ried trip to Beardstown on a special
train, but arrived a few minutes after
his son had succumbed to his injurle.
The wreck was caused when a fast
freight crashed into a switch engine
hauling a string of coal cars.
FIFTY STUDENTS ESCAPE
Fire Does $ 10,000 Damage to George
town University Library.
Washington. Nov. 19. Fire burnd
out the library of Georgetown univer
sity this morning. Fifty students in
the dormitory- over, the library escaped
safely. Ten thousand dollars worth
of books were destroyed.
Commits Suicide With Rifle.
Mannassa, Col., Nov. 19. Despond
ent because his wife and three chil
dren left him to return to her par
ent's home in Quincy, 111., Dr. A. L.
Gilmer, a prominent dentist, killed
himself.
MOTHER TIES
BOY IN HOME;
TV0- TOTS BURN
Indian Harbor, Nov. 19. Neighbors
who broke Into a burning house today
found a babr elii dead in her crib and
her 2-year-old brother, John Koran, un
conscious and tied to a uo?r knob with
a rcpe. -Tho mother had gone shop
ping. The prevent the boy playlnjr
with matches she tied him to the door.
Fire broke cut from the stove.
Condition of Bodies Ren
ders the Work Exceed
ingly Difficult.
MANY WERE COOKED
Water Used to Extinguish Fire
Heated and Boiled Them
All Suffocated.
Cherry, 111., Nor. 19. The second
and saddest act of the mme tragedy,
the recovery and attempted identifica
tion of the dead, began today. Be
sides the bodies recovered 60 or 75
others beyond reach for the time be
ing because of fire, were seen by fire
fighters in the smoldering fire beyond.
Many Ton Away
Grief stricken men. women and chil
dren formed great circles about the
ooaies Drought up, but many turned
away unable to endure the noha and'
cries of those who mourned seeking
ineir aeaa. uniy two Dodies have so
far been identified, Dickie Buckles, a
stable boy, and Louis Glbbs.
Drtaa; t'p Through Mala Shaft.
Cherry, 111., Nov. 19. Three bodies,
the first recovered through the main
shaft, were brought to the surface at
8 o clock. A oile of others were in
sight, but passage to them was ham
pered by fire. Four other bodies were
brought up on the next trip of the cage,
one of them a boy.
The ambulance was guarded by mili
tiamen and followed by crowds to the
town hall, which has been turned into
a temporary morgue. Here scores of
women sought to identify the dead as
their own, but the condition of the bod
ies made this difficult. ....
Two or More Claim Same Bodlea.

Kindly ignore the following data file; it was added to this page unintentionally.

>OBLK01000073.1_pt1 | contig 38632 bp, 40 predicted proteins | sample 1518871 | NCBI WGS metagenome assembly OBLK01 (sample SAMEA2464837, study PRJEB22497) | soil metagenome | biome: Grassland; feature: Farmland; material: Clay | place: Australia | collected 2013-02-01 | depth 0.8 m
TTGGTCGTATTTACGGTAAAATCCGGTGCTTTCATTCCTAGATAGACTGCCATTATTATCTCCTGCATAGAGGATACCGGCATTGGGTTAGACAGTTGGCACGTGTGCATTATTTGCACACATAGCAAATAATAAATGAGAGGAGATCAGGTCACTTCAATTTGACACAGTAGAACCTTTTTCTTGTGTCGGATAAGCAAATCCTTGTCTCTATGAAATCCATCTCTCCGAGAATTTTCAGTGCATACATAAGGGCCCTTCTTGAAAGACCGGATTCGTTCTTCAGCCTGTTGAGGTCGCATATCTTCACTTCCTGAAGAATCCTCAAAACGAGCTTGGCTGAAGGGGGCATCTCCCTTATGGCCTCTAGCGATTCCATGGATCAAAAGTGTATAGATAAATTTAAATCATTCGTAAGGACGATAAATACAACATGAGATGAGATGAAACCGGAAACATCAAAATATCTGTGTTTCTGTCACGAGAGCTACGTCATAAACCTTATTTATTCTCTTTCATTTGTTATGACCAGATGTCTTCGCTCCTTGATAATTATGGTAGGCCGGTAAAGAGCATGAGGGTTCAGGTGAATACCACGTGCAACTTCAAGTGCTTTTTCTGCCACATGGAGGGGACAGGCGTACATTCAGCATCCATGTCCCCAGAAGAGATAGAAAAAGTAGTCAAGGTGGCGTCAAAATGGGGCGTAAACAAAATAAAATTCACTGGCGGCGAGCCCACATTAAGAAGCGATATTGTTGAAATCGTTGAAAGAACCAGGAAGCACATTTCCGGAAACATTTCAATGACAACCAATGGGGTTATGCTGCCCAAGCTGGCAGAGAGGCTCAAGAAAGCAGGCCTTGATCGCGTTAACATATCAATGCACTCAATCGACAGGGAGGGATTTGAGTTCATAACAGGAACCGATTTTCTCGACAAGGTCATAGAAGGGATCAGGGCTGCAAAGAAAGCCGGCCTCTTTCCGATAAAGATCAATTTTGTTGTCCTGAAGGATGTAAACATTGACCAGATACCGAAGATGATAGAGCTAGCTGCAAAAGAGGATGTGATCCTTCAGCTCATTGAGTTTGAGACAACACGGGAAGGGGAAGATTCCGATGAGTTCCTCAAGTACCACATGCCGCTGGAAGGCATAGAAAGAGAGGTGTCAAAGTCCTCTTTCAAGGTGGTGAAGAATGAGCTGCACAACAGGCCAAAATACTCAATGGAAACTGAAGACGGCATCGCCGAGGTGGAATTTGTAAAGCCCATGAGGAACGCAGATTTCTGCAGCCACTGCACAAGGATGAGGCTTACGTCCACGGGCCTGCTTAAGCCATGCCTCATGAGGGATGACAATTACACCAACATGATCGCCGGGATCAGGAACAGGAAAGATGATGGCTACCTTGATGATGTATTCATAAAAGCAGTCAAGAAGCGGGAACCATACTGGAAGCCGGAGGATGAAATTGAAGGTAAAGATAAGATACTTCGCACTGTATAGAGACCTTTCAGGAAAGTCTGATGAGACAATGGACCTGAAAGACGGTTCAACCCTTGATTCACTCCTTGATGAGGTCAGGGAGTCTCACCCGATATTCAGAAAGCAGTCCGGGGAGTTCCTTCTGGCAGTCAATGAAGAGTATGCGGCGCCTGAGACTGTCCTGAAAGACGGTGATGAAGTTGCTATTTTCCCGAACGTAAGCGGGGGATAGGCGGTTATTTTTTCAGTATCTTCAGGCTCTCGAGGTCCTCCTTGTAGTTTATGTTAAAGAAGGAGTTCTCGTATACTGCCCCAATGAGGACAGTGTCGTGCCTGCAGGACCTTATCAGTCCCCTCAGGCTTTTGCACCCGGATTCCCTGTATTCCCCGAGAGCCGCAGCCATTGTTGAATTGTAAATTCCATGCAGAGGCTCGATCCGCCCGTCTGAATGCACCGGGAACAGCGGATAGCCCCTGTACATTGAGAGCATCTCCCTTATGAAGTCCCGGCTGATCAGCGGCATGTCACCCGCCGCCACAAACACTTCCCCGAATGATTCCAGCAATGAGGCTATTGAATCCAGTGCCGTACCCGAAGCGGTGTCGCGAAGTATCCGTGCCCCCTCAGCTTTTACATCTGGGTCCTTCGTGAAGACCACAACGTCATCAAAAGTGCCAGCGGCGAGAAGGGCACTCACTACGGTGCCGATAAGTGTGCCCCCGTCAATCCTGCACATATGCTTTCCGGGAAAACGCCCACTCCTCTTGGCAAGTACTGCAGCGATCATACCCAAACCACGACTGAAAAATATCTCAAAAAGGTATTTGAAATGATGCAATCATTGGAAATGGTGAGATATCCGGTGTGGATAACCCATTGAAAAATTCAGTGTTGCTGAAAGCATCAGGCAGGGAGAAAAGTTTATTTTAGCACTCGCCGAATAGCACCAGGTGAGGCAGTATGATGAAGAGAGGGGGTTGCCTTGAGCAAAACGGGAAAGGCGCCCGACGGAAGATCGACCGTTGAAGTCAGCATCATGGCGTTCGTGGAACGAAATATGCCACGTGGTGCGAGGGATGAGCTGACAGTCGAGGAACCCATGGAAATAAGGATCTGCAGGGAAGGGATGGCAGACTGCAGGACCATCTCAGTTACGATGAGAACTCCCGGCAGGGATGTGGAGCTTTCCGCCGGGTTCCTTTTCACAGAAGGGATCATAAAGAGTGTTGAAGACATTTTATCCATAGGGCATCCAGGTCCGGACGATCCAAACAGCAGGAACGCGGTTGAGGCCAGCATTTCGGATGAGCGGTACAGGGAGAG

There l much confusion in th Iden
tification of bodies, in some instances
two or three persons claiming the
same body. The identification nf t.h
two is now ln doubt. The condition
of the bodies recovered shows clearly ,
tney died from suffocation and that
they have been dead many days.
Cook la Water.
Water was poured into the raina
during the fire without quenching it.
j ne names turned tne water on the
floors of the veins where lay the dead
Into boiling rivers and in it vera
cooked the unfortunate dead. That
they did not die by fire is evident be
cause their clothing is not even
scorched.
CHILE ORDERED TO
PAY ALS0P HEIRS
Demand of Secretary Knox In Nature
of an Ultimatum to South
Americano
toantiagro. cnue, jvov. J9. The CTTI-j
an government today opened negotia-
tlons with Washington with a view to ;
submitting the Alsop claim of the '
United States against Chile to The i
Hague.
Washington, Nov. 19. Secretary ot
State Knox, in the matter of settle-1
mnt of the Alsop claim against Chile, !
has informed that government that un- i
less the claim is settled in one of two
ways within 10 days the United States!
will close its legation at Chile and the
Chilean minister here will be expect
ed to ask for his passports. Chile pro
posed to pay to the Alsop heirs 67.
00. Mr. Knox refused to accept thlsi
settlement, and demands that Chila
either settle with a compromise of $1.
000,000 or agree to submit the claim
to The Hague, under conditions stip
ulated ty the United States govern
ment. CRUSADE FOR WATER WAY
oOO Enthusiasts to Storm Ilivcrs and
HarlHri Committee of C'ongrewM.
St. Louis, Nov. 19. President W. K.
Kavanaurrh of tho Lakes to the-Gulf
Deep Waterways association announc
ed Wednesday night a committee of
500 will meet in Washington Dec. 3
to storm the rivers and harbors com
mittee of congress in the interest of
the Mississippi river and tributaries.
The committee was named to carry
out a suggestion made at the recent
convention in New Orleans.
SPEAKS ON WATERWAYS
President Taft Attends Meeting at
Norfolk, Va.
Norfolk, Va., Nov. 19. Presldeat
Taft arrived this morning and was
given the usual honors upon landing
from the Mayflower. . At the hotel
was given a cordial reception. After
wards he reviewed a parade of mili
tary and civic societies and later -le-livered
an address before the water
ways convention.
I